High-grade gliomas (HGGs) [primarily anaplastic astrocytoma (AA), glioblastoma multiforme (GBM) and diffuse intrinsic pontine glioma (DIPG)] account for ~10 % of pediatric brain tumors. Despite recent therapeutic advances, the outcome for children with HGGs remains extremely poor, with fewer than 20 % of patients achieving long-term cure [63]. While gross excision confers a survival advantage [64], no prognostic or therapeutic stratification currently exists for this group, and the role of chemotherapy remains ill-defined. The current standard of care for pediatric HGGs is postoperative focal radiotherapy combined with concomitant and adjuvant temozolomide as a result of encouraging adult work [65]. Unfortunately, this regime has not translated into significantly improved survival for affected children when compared to historical strategies [63, 66], but continues to be used because of its favorable toxicity profile and, more importantly, a lack of alternative effective strategies.

HGG Studies

The most recent published phase II pediatric HGG studies, assessing novel therapies for activity in refractory disease to identify those warranting inclusion in a primary setting, continue to generate disappointing results.

In a PBTC evaluation of lapitinib [an inhibitor of epidermal growth factor receptor (EGFR) and ERBB2] in ten recurrent HGGs, patients failed to show anti-tumor activity [67]. This may not be unsurprising as recent molecular classification work has shown EGFR overexpression to predominate in adult HGGs, whereas pediatric counterparts often demonstrate high platelet-derived growth factor (PDGFR alpha) expression [68•]. Likewise, poor results were found by a retrospective institutional evaluation of combining irinotecan and bevacizumab (a monoclonal antibody against VEGF) in 12 children with refractory HGG, with progression on therapy observed in all cases [56]. This reinforces the disappointing findings of a preceding PBTC HGG study using both agents [69], yet contradicts promising response rates observed in adults [70, 71], again implying biological diversity between HGGs from different age groups and suggesting other growth factors may be more important in childhood HGG pathogenesis. Phase II evaluations of PDGFR inhibitors in pediatric HGGs are now being planned following feasible phase I results (Table 1) [72].

Drug analyses in pediatric DIPGs published in the past year have also failed to yield effective candidates. A COG evaluation of combining metoxafin and gadolinium, a potent radiosensitizer, to standard fractionated radiotherapy in 60 eligible DIPG patients failed to improve survival compared to historical controls [73], while another study of subcutaneous pegylated interferon alpha-2b in 32 DIPG children reported no improvement in patient survival [74].

Other than age-related biological diversity, another explanation for the lack of current pharmacotherapy in pediatric HGGs reflects an inability to penetrate the blood-brain barrier, with chemotherapy efflux occurring secondary to inherent drug transporter molecules, thereby conferring apparent resistance [75, 76]. The feasibility of convection-enhanced drug delivery to bypass the blood-brain barrier has recently been reported in two cases of childhood DIPG [77] and could offer exciting opportunities for chemotherapeutic success in pediatric HGG.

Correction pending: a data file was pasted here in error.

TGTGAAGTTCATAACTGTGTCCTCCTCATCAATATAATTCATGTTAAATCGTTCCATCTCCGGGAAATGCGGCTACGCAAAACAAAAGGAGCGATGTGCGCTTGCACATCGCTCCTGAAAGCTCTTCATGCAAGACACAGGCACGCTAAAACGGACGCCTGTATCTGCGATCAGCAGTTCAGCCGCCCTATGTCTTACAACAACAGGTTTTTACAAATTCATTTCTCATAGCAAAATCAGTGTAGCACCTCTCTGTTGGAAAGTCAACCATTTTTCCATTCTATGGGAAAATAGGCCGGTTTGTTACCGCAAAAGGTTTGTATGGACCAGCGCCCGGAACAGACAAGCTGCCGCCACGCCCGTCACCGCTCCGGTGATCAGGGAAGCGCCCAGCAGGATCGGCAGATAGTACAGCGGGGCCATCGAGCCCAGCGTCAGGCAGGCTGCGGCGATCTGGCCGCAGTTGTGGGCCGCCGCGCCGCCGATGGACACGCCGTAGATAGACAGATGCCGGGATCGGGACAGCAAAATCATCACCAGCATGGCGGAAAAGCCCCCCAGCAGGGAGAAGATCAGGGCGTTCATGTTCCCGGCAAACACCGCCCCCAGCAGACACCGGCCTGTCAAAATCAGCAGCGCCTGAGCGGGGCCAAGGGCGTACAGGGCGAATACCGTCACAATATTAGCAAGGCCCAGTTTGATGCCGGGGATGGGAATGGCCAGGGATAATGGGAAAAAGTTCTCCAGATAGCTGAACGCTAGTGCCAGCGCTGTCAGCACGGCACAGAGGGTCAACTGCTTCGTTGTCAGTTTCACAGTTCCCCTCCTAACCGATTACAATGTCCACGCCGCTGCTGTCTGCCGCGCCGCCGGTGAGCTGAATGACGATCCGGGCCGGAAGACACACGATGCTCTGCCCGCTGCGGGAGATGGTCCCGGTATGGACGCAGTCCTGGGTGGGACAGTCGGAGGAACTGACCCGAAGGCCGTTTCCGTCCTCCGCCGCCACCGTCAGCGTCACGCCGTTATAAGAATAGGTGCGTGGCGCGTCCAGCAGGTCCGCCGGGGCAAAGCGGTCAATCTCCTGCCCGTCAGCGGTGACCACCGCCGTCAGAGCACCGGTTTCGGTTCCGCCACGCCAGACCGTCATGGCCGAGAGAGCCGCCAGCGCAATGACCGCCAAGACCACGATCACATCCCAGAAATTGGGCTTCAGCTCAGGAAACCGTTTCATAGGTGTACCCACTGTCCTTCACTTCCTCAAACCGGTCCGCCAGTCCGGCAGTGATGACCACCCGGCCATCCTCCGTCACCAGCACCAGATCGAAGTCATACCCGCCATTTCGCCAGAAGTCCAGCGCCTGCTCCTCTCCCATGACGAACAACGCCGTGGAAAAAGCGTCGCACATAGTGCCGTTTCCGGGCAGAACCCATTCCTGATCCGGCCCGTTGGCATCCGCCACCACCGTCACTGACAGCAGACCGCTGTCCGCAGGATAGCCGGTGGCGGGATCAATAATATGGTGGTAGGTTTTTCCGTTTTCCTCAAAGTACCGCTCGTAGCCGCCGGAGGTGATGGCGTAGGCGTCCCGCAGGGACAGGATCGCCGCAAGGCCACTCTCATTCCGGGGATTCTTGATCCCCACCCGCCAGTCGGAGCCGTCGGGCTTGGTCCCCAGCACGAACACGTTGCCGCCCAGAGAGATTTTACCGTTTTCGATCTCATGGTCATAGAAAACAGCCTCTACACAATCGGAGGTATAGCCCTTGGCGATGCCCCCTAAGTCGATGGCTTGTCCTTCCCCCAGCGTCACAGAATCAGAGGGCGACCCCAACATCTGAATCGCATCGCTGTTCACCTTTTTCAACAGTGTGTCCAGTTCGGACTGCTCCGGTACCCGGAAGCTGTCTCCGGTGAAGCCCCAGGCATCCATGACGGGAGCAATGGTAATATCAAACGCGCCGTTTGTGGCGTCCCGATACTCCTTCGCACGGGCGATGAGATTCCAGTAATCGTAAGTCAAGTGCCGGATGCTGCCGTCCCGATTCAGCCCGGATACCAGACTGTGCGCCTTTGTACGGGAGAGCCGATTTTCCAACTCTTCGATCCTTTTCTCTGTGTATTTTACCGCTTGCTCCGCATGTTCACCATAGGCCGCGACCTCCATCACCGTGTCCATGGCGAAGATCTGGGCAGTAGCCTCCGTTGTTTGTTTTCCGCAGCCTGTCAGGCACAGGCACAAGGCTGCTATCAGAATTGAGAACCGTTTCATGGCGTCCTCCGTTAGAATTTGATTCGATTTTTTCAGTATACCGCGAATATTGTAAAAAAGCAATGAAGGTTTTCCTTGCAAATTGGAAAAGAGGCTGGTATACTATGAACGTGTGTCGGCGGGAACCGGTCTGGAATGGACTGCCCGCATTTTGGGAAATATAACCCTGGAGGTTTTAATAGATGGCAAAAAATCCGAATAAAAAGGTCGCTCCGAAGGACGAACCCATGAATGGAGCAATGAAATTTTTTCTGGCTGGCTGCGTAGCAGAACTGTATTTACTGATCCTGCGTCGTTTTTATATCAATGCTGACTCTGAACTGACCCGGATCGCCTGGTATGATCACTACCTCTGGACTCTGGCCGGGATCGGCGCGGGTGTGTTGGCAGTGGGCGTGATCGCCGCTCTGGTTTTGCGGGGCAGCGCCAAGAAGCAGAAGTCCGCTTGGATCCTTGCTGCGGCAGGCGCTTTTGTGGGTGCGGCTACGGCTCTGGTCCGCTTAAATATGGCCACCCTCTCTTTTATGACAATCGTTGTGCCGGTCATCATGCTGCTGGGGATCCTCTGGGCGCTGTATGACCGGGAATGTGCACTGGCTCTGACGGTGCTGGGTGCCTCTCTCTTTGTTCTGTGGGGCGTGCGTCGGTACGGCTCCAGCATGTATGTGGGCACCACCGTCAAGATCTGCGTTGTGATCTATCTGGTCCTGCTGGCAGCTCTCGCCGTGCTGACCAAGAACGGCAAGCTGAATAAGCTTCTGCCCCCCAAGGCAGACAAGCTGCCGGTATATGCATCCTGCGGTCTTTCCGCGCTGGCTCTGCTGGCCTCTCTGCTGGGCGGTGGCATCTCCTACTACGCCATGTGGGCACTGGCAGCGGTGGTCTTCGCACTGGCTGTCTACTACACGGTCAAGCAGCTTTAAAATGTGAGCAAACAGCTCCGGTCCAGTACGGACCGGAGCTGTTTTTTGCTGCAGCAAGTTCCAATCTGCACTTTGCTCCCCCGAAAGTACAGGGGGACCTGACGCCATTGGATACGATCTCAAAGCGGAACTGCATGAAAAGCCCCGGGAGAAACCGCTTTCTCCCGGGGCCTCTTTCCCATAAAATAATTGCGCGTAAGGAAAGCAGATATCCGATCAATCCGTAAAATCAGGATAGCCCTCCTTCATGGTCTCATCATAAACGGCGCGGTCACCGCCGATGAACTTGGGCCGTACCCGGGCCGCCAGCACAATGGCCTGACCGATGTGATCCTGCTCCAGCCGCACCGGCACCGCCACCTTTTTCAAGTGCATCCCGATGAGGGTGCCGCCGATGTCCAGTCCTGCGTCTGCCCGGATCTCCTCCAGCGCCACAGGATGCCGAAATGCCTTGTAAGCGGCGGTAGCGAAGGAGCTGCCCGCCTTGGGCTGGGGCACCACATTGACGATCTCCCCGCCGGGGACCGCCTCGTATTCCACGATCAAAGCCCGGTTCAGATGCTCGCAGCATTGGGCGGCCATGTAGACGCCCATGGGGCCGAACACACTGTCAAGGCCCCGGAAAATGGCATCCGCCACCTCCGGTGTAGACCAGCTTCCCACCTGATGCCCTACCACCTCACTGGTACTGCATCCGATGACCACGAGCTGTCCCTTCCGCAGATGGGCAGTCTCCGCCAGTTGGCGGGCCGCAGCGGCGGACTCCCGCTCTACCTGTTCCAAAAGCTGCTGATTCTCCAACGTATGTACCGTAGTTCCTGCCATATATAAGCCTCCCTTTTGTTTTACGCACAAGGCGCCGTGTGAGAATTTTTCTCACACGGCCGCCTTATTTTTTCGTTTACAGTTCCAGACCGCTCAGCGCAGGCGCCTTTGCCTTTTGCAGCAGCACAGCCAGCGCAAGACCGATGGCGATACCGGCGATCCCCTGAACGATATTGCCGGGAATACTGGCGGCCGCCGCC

Future Strategies

Due to advancing knowledge of pediatric HGG biology from molecular and pre-clinical research, several targeted therapies are being evaluated across this childhood tumor group.

A multi-center international randomized study of additional bevacizumab therapy to standard postoperative radiotherapy and temozolomide in children with supratentorial HGG is now open (Table 1). The present HGG COG trial (ACNS0822) is analyzing three agents for radiosensitivity (vorinostat, temozolomide, bevacizumab) before proceeding to a bevacizumab/temozolomide adjuvant chemotherapy regime. In Europe, the next HIT-GBM trial will evaluate high-dose methotrexate prior to radiochemotherapy, building on previous experience with this approach [75]. For DIPG, the current COG ACNS0927 trial is also adopting a combined modality strategy, using a histone deacetylase (HDAC) inhibitor to replace temozolomide both during and post-radiotherapy (Table 1).

Several other molecular therapeutic agents are under evaluation in early phase trials, often in refractory or recurrent disease settings (Table 1). These include inhibitors of telomerase, PARP inhibitors, integrins, c-MET, ALK and the RAS/AKT pathway, agents targeting a range of tyrosine kinases and growth factor receptors, anti-metabolites, proteosome inhibitors, angiogenic agents and immunotherapy.

Clearly, research elucidating innovative drug targets remains paramount for improving outcome in pediatric HGG and DIPG. This can only be achieved by obtaining tumor tissue for biological analysis, a controversial topic in DIPG. Brainstem biopsies have historically been deemed dangerous and redundant for such a dismal condition, yet recent publications have disputed this view, reporting success in 90 children with DIPG using a stereotactic approach [78, 79, 80]. Indeed, recent biological DIPG studies from tissue obtained by diagnostic biopsy or on post-mortem cases have identified potential targetable biological mutations in DIPG [80, 81], generating hope for future therapies.

Ependymoma

Intracranial ependymomas account for ~10 % of childhood brain tumors [2]. Thought to arise from the neuroepithelial lining of the ventricular system, most occur in children aged below 5 years [82]. The extent of tumor excision is accepted as a critical prognostic factor [82, 83]. Postoperative survival rates have improved with the introduction of irradiation such that, with the exception of infants and localized, lower-grade supratentorial lesions [84], the current therapeutic standard of care is maximal surgical resection followed by conformal involved-field radiotherapy, a strategy with reported cure rates of up to 70 % [83]. While the efficacy of adjuvant chemotherapy in this tumor group has generally proven disappointing, there are reports at least one-quarter of very young children with intracranial ependymomas can achieve cure with surgery and chemotherapy alone [85, 86], thereby avoiding radiotherapy, although this remains to be validated in randomized cohorts.